AB - Selection Criteria: A systematic literature search was conducted in the databases MEDLINE and EMBASE for articles published between January 1980 and July 2000 using the keywords populations, sugar, sucrose, fructose, glucose, disaccharides, monosaccharides, high-fructose corn syrup, HFCS, corn syrup, diet history, diet interview, diet questionnaire, dietary interview, dietary questionnaire, sweets, confectionery, honey, candy, candies, and sports drinks. The initial search included articles written in English that used cohort, case-control, or crosssectional research designs with human subjects. Relevant titles and abstracts were searched. Final full review for inclusion was performed based on a set of defined exclusion criteria and scored according to the quality of the individual article. The exclusion criteria included the following: studies in countries with no widespread fluoride exposure; studies with no measure of individual sugar intake, or caries experience; sugar consumption given, but not statistically related to caries experience; studies with caries experience but no diagnostic criteria listed; studies of secondary analysis of previously analyzed data; studies of the effect of a single food; clinical trials of chewing gums that contain sugar substitutes; and studies on early childhood caries in infancy. Key Study Factor: Sugar intake (eg, total amount consumed, frequency of sugar intake). The authors established a series of categories and a scoring method to assess the quality of each article reviewed. The highest score was given to studies that used a structured interview for a 24-hour recall, a food frequency questionnaire, or a 3-day food diary to determine sugar intake. A lower score was given to studies that indicated an interview was conducted, but the authors failed to provide further details. Studies of self-reports that were not validated, and in which the method for quantifying sugar intake was either not described or not clear were also given low scores. Each article reviewed was scored, with a range from 12 to 79. The authors based their conclusions only on those articles that scored 55 or higher. Main Outcome Measure: Any caries development (any visual dental caries history, radiographic caries, etc.). Main Results: A meta-analysis of the key findings was not conducted because of heterogeneity of the reviewed studies. The evaluations were made based on 2 main measurements: (1) the risk of sugar-associated caries according to the risk ratio (odds ratio [OR], relative risk [RR]); and (2) the correlation coefficient for relating sugar intake to caries experience. The authors decided that an OR or RR of 2.5 or higher would be counted as a strong association; ORs/RRs of 1.5 to 2.4 would be scored as moderate; and ORs/RRs of 1.4 or lower would be scored as weak or no association. A correlation coefficient less than 0.4 would constitute a weak relationship. The initial search identified 809 articles, and from these, 134 articles were selected for full review; only 69 satisfied the inclusion criteria. The authors finally selected 36 articles that scored 55 or higher for inclusion in the review. There were only 2 studies that reported a strong relationship between sugar intake and caries development, whereas 16 found a moderate relationship, and another 18 showed the relationship was weak to none. Conclusions: The authors concluded that the relationship between sugar consumption and caries is much weaker in the modern age of fluoride exposure than it used to be. However, controlling the consumption of sugar remains a justifiable part of caries prevention, if not always the most important aspect. 5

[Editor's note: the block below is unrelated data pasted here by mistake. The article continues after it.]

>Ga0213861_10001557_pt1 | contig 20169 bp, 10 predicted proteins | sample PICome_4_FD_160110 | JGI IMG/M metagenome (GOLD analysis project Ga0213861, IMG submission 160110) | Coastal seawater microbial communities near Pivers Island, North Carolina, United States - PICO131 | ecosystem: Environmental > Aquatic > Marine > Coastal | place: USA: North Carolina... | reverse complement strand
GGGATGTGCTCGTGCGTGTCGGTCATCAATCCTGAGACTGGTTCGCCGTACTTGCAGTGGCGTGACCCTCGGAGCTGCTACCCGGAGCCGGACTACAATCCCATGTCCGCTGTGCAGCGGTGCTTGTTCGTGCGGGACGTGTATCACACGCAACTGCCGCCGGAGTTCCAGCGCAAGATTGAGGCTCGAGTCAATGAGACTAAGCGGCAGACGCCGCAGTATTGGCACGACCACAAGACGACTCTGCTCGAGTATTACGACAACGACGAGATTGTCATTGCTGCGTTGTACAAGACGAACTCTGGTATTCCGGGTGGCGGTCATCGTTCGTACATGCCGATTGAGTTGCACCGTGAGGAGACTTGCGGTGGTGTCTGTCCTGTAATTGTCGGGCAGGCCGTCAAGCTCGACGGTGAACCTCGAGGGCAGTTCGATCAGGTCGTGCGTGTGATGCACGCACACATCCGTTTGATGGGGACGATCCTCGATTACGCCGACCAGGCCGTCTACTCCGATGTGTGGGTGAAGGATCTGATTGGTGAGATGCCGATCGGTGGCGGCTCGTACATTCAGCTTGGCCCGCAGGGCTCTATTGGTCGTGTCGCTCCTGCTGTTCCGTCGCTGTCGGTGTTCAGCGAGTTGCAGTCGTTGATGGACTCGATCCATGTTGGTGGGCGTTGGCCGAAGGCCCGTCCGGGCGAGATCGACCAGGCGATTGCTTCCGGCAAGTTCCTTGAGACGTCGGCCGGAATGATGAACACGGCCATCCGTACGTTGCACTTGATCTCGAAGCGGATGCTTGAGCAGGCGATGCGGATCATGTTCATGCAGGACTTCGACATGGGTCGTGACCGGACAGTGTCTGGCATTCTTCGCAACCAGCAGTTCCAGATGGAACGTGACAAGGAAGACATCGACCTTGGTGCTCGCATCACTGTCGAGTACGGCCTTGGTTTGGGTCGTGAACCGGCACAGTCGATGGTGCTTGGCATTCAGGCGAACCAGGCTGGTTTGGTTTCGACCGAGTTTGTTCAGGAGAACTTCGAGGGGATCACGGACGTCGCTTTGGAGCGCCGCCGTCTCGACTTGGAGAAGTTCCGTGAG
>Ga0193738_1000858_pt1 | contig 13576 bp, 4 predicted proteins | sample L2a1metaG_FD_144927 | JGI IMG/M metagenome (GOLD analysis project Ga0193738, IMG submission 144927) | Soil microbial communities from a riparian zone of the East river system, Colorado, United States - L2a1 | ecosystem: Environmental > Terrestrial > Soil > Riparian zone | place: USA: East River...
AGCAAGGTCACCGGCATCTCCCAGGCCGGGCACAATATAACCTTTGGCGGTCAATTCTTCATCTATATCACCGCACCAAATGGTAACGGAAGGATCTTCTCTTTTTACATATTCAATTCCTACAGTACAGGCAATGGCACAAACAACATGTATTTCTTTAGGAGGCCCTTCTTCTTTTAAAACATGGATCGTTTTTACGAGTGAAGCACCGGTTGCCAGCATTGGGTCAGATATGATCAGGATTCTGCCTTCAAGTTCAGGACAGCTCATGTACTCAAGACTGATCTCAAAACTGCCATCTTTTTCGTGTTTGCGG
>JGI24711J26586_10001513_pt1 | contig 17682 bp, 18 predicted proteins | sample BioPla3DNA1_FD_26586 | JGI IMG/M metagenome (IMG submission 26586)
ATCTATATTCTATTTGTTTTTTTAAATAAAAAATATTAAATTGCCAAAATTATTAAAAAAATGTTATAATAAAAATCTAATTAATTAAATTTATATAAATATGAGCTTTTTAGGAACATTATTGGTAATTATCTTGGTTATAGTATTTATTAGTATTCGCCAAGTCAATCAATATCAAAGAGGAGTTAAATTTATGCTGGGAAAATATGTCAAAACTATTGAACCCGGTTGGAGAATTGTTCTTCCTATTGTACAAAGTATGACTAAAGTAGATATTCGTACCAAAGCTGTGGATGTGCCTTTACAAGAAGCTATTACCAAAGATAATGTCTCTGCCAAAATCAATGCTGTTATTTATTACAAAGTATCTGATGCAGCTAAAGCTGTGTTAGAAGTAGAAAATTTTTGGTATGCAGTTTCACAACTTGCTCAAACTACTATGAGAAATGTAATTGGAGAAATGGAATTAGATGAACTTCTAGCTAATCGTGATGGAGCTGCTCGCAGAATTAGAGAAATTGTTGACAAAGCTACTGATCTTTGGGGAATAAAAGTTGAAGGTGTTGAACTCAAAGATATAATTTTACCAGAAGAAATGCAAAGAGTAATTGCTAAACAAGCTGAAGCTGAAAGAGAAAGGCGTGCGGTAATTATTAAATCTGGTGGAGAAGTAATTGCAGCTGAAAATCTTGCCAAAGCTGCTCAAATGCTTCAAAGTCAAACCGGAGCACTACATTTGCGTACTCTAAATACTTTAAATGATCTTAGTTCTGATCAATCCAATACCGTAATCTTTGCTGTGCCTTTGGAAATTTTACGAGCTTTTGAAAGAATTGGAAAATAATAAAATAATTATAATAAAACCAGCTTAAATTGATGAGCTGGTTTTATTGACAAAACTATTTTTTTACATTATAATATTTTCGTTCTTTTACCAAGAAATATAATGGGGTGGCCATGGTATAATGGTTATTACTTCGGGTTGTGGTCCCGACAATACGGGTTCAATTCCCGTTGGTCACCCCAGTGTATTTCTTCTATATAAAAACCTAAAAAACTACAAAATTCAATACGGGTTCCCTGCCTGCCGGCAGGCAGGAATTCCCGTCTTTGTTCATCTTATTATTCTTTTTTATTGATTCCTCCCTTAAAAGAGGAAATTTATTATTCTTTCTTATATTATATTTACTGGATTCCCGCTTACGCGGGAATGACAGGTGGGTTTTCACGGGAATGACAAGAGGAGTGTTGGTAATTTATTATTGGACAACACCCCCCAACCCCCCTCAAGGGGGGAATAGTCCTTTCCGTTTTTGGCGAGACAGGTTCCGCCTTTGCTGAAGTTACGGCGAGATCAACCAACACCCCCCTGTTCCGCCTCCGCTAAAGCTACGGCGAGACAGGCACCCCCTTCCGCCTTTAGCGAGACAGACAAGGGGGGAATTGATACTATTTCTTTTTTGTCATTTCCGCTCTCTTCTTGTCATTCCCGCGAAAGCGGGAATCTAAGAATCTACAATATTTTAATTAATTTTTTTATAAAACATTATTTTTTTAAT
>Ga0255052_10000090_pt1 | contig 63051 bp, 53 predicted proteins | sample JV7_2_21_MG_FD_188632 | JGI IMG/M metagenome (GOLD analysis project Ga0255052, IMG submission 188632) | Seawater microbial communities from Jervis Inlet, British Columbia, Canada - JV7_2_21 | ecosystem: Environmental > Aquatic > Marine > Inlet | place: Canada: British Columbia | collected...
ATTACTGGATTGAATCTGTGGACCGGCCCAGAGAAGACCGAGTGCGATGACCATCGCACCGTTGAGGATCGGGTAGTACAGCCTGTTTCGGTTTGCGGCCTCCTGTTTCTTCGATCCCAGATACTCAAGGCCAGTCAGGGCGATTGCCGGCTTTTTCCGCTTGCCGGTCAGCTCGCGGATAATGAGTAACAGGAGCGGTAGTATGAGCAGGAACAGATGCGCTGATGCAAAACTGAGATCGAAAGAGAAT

UR - http://www.scopus.com/inward/record.url?scp=79952860400&partnerID=8YFLogxK

UR - http://www.scopus.com/inward/citedby.url?scp=79952860400&partnerID=8YFLogxK

U2 - 10.1016/j.jebdp.2010.11.012

DO - 10.1016/j.jebdp.2010.11.012

M3 - Article

C2 - 21420004

AN - SCOPUS:79952860400

VL - 11

SP - 24

EP - 26

JO - Journal of Evidence-Based Dental Practice

JF - Journal of Evidence-Based Dental Practice

SN - 1532-3382

IS - 1

ER -